At this time of year in the northern hemisphere, many teenagers are becoming aware that the exam season is moving inexorably closer. For some this will mean an assessment of progress made during the current school year; for others it will mean a series of exams that could play a large role in determining their future: which university they will be able to attend, if any, and ultimately the career upon which they might embark.
The exam system has its detractors, who argue that it is possible to learn how to be good at exams, without necessarily being good at anything else; or who see exams as a poor basis for taking decisions that may have such a long-term effect on a person’s future. However, universities and employers seem generally to be agreed that, whilst the exam system may not be perfect, it remains the best tool we currently have as a means of assessing academic potential. Many use other additional factors or measures alongside exam performance, but even so, exam results still carry enormous weight.
Of course, there are some students who look forward to exams, knowing they are likely to perform better than they do ordinarily. For others, however, exams begin to loom on the horizon like some kind of mythical beast that needs to be fought and conquered. It is not just the importance of the outcome that contributes to the stress surrounding the exam period. Fear of failure, exaggerated parental expectations, realization that time during a course of study has not been used wisely, knowing that their hopes for the future might be dashed by the outcome – all these factors, and more, can combine to make the exam season a time of extraordinary stress and anxiety. So what can we do, as parents and teachers, to support teenagers through this stressful time of year?
Advice for parents
Practical help. I have lost count of the number of parents who have said to me over the years something along the lines of, “I decided the most valuable thing I could do was feed them!” Practical measures that enable the student to focus on revision and preparation for exams represent one way that parents can show support. The nature of the support will depend on the teenager and the family. Other approaches I have encountered include: suspending certain household chores until the exams are over, funding one night out a week during the exam season to ensure the student takes some time off from revision, and making adjustments to the pattern of life in the household to try to minimize disruption for the student.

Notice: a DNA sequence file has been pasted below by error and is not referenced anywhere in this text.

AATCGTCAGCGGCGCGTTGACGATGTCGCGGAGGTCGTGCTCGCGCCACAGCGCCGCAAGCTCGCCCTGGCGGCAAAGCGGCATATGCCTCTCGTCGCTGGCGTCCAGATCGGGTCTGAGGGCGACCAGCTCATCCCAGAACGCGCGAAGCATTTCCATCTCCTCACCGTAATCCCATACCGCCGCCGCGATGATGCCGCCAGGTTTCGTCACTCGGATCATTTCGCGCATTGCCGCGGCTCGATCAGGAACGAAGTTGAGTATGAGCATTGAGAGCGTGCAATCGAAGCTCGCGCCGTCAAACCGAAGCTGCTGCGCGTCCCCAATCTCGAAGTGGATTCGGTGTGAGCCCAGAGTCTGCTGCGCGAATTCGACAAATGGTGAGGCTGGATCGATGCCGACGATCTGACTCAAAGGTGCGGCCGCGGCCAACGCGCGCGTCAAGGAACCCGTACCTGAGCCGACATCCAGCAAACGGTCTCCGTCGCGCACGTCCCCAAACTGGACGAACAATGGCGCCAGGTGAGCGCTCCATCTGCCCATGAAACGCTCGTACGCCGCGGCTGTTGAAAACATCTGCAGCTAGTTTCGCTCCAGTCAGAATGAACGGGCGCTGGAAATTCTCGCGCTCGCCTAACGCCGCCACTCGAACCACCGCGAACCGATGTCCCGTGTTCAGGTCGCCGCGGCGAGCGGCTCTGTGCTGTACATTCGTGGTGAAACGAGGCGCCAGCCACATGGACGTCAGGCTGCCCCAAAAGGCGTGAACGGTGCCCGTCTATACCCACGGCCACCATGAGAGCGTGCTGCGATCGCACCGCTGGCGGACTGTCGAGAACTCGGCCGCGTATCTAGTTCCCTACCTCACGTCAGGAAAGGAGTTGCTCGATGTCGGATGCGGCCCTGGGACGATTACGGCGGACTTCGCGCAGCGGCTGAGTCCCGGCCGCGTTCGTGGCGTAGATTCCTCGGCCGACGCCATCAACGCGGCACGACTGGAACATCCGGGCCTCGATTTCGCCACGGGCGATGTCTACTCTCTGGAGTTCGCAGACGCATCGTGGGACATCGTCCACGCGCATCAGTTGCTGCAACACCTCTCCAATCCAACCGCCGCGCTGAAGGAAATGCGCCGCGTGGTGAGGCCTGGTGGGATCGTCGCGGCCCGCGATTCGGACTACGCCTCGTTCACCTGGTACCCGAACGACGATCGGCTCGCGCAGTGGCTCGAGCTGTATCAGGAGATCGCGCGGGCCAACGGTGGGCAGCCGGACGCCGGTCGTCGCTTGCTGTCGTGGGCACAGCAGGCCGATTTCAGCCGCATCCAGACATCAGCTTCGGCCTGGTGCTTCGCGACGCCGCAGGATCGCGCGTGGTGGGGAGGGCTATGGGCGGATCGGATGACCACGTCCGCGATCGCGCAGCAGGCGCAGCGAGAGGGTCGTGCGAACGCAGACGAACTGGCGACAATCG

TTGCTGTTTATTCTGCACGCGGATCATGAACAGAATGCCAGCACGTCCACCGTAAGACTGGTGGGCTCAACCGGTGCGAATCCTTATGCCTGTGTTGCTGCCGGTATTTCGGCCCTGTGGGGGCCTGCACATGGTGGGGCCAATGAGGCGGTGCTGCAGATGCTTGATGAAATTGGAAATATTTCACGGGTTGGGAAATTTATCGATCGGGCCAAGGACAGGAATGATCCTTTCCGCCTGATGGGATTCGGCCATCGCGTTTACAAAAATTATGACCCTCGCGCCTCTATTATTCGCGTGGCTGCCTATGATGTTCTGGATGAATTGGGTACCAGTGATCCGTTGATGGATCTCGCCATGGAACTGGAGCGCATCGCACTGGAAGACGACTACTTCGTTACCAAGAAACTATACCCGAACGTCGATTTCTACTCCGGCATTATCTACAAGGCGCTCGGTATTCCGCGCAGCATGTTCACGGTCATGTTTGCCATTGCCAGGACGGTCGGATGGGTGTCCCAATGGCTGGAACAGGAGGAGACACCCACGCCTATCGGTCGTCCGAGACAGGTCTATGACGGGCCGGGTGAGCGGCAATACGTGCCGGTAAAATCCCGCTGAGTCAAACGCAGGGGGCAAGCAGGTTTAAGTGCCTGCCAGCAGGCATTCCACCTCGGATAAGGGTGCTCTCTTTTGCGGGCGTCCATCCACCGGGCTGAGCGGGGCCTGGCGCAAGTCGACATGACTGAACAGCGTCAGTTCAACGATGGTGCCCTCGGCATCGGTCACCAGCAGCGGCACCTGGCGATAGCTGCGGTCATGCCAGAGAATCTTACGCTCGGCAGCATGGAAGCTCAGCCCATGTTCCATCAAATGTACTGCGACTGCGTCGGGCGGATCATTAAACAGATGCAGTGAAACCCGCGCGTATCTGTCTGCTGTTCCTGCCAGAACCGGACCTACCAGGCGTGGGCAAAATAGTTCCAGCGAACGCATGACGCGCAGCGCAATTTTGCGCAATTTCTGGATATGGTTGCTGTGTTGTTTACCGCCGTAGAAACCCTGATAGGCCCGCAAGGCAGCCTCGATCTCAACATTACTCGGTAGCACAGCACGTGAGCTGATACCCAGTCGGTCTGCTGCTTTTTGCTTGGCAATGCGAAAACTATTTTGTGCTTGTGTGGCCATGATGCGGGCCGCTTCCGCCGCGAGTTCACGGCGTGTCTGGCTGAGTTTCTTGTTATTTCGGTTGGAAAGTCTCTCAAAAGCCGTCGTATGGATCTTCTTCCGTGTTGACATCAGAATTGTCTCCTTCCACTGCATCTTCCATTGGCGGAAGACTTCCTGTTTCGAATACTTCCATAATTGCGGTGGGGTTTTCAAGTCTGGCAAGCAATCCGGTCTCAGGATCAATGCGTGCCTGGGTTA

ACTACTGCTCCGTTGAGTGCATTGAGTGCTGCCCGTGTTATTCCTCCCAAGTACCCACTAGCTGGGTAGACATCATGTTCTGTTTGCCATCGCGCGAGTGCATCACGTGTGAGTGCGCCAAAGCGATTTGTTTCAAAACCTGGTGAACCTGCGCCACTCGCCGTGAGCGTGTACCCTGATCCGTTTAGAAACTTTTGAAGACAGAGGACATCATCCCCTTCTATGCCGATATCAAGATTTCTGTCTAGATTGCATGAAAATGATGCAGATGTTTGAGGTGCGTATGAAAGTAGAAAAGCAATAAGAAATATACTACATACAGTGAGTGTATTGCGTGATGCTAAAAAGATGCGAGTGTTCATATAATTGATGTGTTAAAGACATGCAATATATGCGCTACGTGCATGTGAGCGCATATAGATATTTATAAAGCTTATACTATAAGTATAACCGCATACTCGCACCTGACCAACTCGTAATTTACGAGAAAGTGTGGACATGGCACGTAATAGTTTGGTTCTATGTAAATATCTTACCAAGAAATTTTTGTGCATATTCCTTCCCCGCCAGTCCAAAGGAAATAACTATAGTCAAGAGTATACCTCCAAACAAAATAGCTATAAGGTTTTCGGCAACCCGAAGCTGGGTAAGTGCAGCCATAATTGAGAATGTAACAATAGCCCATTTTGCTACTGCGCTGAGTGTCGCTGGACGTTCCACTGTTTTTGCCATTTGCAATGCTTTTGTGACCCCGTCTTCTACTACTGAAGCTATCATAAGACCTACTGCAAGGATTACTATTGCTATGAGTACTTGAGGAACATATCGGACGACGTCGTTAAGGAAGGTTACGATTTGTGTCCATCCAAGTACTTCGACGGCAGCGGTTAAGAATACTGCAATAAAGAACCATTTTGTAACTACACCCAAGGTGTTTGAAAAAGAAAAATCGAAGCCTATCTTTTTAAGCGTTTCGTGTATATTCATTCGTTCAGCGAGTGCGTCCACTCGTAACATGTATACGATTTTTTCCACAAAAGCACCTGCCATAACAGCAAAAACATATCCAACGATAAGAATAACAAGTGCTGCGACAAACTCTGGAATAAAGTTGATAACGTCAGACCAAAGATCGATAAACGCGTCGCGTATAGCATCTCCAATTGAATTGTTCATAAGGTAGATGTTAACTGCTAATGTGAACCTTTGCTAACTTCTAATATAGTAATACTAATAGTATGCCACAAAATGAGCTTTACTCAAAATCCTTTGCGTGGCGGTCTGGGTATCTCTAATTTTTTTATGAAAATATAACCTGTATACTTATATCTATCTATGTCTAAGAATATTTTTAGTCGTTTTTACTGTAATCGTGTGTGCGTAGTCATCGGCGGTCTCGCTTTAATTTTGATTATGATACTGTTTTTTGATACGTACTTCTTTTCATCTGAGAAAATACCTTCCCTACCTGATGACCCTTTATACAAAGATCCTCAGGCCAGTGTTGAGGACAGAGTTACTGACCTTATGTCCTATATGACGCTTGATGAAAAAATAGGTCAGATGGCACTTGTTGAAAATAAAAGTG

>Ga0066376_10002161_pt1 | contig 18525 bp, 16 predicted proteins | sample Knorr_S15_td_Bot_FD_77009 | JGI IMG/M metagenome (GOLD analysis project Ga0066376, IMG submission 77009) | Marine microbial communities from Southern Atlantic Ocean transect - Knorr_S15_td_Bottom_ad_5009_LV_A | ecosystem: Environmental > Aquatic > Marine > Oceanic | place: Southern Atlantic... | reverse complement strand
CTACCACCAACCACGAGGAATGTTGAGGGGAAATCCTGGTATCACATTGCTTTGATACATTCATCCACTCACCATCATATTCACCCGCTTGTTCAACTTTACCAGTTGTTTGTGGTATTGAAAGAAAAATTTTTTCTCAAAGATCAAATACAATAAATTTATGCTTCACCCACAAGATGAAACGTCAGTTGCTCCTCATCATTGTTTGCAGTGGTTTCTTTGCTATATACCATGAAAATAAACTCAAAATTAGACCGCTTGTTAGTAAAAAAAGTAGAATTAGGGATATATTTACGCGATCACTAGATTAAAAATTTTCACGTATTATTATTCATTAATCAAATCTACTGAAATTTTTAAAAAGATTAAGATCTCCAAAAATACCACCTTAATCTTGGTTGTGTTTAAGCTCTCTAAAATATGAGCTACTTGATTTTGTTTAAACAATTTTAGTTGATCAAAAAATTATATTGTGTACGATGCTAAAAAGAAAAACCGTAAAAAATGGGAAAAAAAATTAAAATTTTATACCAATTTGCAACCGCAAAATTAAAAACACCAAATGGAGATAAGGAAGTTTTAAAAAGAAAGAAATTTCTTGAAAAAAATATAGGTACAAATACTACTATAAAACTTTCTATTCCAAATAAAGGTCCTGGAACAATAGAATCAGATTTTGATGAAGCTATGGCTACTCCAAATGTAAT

Encouragement. Parents will want to encourage their teenagers to keep going in the face of pressure and when they feel like giving up. But there are other forms of encouragement that may be required too. Students work best when their revision programme is balanced. Encourage your teenager to draft a revision plan. It does not need to account for every minute over a three-month period, but it does need to include all the subjects! Also, encourage them to include time off, exercise and sleep so that their overall approach is balanced, as that will enable them to work much more effectively. Ultimately, encourage them to accept that your love for them is not determined by the level of their exam achievements, and if the results turn out to be disappointing, reinforce that message when they find out. In the meantime, encourage them to work hard through the time that remains to them before the exams and to do their best.
Place responsibility with the student. Ultimate responsibility for your teenager’s exam results rests with them. Teachers, tutors, peers and parents can all offer support, expertise and help as appropriate, but that will achieve little if the student does not put in the work. None of the above, nor exam boards, are there to act as scapegoats if the results do not turn out to your teenager’s liking. It is important that your teenager understands that this is what reality looks like when it comes to exams.